Agri­cul­ture: A case for re­new­able en­ergy

Daily Trust - - FOCUS - By shittu Su­raj and Bankole Falowo

Nigeria, like other de­vel­op­ing coun­tries, is fac­ing se­ri­ous en­ergy chal­lenges. It is clear that en­ergy sup­ply and price vo­latil­ity have con­tin­ued to play a sig­nif­i­cant role in de­ter­min­ing the level of eco­nomic ac­tiv­i­ties in the coun­tries.

It has also been re­ported that eco­nomic growth in Nigeria will re­quire mas­sive in­fu­sions of sus­tain­able en­ergy in the near­est fu­ture. This in­creas­ing en­ergy in­puts we are yearn­ing for will not only be re­quired for elec­tri­cal power pro­duc­tion for home and in­dus­trial use but also for agri­cul­ture pro­duc­tive pur­poses.

Kano and Ji­gawa states, for ex­am­ple, have heav­ily in­vested in wind tur­bine ir­ri­ga­tion farm­ing and wind­mill ma­chines for pro­vid­ing clean wa­ter for ru­ral com­mu­ni­ties and graz­ing live­stock, re­spec­tively. Ondo State has de­vel­oped techville, a tech­nol­ogy in­no­va­tive vil­lage that is fully pow­ered by so­lar en­ergy, Ogun State has also been work­ing on bioethanol project.

Re­new­able en­ergy has been de­fined as the en­ergy de­rived from nat­u­rally oc­cur­ring and re­plen­ish­able en­ergy flows with pos­i­tive Life Cir­cle As­sess­ment value. These in­clude So­lar, Wind, Hy­dro, Tidal, Geo­ther­mal and Biomass en­ergy re­sources– all of which are mostly driven by so­lar en­ergy.

They are in­ex­haustible source of en­ergy so­lu­tions that can pro­vide a com­pet­i­tive al­ter­na­tive to petroldiesel and gaso­line gen­er­at­ing sys­tems that are in­creas­ingly un­der cost pres­sures - ris­ing fos­sil fuel costs; fre­quent ser­vic­ing re­quire­ments and prob­lems as­so­ci­ated with in­creas­ing en­vi­ron­men­tal emis­sions.

The con­cerns on the eco­nomic, en­vi­ron­men­tal and na­tional se­cu­rity im­pli­ca­tions of the en­ergy sources have trig­gered sig­nif­i­cant in­ter­est in some re­new­able en­ergy sources, such as small hy­dro power, Wind, So­lar, and Bioen­ergy (Bio­fu­els such as Bio-diesel, Bioethanol, and Bio­gasetc.).

As a re­sult, many pro­gres­sive gov­ern­ments have adopted re­new­able en­ergy sources that would sup­port the de­vel­op­ment

Kano and Ji­gawa states, for ex­am­ple,

have heav­ily in­vested in wind tur­bine ir­ri­ga­tion

farm­ing and wind­mill ma­chines for pro­vid­ing clean

wa­ter for ru­ral com­mu­ni­ties and graz­ing live­stock,


of al­ter­na­tive sources of en­ergy for elec­tric­ity sup­ply, street light­ing, home power, sus­tain­able wa­ter sup­ply and ir­ri­ga­tion wa­ter sup­ply.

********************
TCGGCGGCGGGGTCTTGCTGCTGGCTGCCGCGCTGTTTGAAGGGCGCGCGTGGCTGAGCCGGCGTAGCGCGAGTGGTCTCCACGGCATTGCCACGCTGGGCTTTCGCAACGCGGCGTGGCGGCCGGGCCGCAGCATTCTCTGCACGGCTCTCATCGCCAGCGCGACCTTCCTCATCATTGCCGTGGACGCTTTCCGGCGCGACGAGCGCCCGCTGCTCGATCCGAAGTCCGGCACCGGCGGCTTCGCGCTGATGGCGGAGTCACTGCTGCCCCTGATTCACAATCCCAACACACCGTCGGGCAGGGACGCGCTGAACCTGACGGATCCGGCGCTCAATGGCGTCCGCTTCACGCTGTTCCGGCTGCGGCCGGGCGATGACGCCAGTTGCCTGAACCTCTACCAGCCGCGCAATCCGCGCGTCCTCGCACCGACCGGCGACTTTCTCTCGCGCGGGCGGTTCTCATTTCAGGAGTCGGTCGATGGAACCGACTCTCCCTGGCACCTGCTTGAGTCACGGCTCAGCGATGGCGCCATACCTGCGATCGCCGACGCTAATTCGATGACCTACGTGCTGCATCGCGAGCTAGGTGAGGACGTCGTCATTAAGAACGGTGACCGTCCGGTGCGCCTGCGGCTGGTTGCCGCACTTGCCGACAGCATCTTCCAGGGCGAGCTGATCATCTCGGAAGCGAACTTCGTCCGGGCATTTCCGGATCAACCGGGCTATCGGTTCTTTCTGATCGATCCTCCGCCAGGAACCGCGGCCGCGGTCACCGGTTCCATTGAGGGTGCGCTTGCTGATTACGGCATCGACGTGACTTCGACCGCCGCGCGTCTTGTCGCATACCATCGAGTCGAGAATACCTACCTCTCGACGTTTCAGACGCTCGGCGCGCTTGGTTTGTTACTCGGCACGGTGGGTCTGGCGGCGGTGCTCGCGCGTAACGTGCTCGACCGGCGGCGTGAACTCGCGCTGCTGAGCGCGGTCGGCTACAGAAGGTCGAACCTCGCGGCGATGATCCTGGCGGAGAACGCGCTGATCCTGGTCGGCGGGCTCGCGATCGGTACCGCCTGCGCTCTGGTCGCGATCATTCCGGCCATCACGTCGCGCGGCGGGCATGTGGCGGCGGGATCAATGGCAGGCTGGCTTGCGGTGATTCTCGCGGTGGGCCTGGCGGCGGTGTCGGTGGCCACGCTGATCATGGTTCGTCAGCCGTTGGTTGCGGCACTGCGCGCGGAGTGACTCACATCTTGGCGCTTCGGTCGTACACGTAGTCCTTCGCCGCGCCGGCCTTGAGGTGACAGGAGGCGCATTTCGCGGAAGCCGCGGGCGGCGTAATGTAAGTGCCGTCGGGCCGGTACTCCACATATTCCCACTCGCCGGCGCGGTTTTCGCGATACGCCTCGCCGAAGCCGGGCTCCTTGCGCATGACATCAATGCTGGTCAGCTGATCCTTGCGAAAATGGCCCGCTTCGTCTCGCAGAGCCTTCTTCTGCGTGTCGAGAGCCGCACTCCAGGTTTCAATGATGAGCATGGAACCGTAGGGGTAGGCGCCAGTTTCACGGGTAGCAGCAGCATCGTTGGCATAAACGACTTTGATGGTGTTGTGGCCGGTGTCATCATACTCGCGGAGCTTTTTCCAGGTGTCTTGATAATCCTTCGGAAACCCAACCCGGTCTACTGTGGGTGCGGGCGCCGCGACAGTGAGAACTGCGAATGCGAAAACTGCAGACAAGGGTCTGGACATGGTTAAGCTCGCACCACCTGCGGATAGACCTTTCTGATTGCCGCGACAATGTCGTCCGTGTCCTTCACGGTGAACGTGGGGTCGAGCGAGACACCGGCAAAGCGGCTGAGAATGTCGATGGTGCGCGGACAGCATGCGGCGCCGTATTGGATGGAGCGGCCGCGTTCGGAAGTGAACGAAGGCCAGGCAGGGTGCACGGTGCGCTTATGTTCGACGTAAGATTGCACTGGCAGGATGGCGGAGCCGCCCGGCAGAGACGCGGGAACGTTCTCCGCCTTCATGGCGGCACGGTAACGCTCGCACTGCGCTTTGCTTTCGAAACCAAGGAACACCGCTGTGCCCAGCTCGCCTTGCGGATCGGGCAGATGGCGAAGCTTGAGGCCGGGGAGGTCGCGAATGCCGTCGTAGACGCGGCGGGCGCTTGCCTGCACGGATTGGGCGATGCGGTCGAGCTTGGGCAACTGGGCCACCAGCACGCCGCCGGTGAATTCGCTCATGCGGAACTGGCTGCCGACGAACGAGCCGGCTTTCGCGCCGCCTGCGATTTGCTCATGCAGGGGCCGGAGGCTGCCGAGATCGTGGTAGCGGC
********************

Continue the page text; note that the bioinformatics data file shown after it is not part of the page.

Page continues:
For agri­cul­tural pur­poses, so­lar en­ergy can be used to dry an­i­mal skin ei­ther through- open or me­chan­i­cal dri­ers, pow­er­ing pro­cess­ing op­er­a­tions, pre­serv­ing meat prod­ucts, dry­ing veg­eta­bles & crops, agri­cul­tural prod­ucts fu­mi­ga­tor, thrash­ing ma­chines and wa­ter sprayer. In farm of­fice build­ings, it can be used for bulb light­ing, cook­ing, and wa­ter heat­ing. It can also be used for farm an­i­mals’ vac­cine re­frig­er­a­tion (so­lar re­frig­er­a­tor), wa­ter pump­ing and pu­rifi­ca­tion (so­lar pump) and for lift/pres­surised wa­ter ir­ri­ga­tion sup­ply.

An­other con­tend­ing re­new­able en­ergy al­ter­na­tive for agri­cul­ture pur­poses is wind Power. It is an­other very at­trac­tive re­new­able source whose pri­mary en­ergy is free. The use of wind power can be categorised into two, namely: wind­mill and wind tur­bine.

Wind tur­bine is a ma­chine that con­verts the ki­netic en­ergy in wind into me­chan­i­cal en­ergy. If this me­chan­i­cal en­ergy is used di­rectly by ma­chin­ery, such as a pump or grind­ing mill, the ma­chine is usu­ally called a wind­mill. If the me­chan­i­cal en­ergy is con­verted to elec­tric­ity for pro­duc­tive uses, the ma­chine is called a wind tur­bine.

Wind­mills are proven tech­nol­ogy that of­fers su­pe­rior ben­e­fits over any other me­chan­i­cal pump­ing sys­tem. For in­stance, in ab­strac­tion of ei­ther sur­face/un­der­ground wa­ter into stor­age reser­voir for sheep, a cat­tle graz­ing is pump­ing wa­ter for live­stock through an­i­mal trough, and do­mes­tic farm ir­ri­ga­tion. Its ap­pli­ca­tion may also in­clude; fill­ing reser­voirs for fish ponds and grind­ing grains into flour meals as feed for farm an­i­mals.

Biomass as any or­ganic mat­ter that is avail­able on a re­new­able or recurring ba­sis, in­clud­ing agri­cul­tural crops and trees, wood and wood wastes and residues, plants (in­clud­ing aquatic plants), grasses, residues, fibers, and an­i­mal wastes, mu­nic­i­pal wastes, and other waste ma­te­ri­als.

Biomass, such as wood, straw, crop residues and ma­nure, con­tains stored en­ergy. Like­wise, Bio­fu­els are liq­uid fu­els pro­duced from biomass and the types in­clude bioethanol, biodiesel, biogas and bio-methanol. Plants such as – Ja­t­ropha Cur­cas, Neem seeds, etc. have been used to pro­duce these bio­fu­els since they have high oil con­tent and good de­sir­able prop­er­ties re­quired as fu­els.

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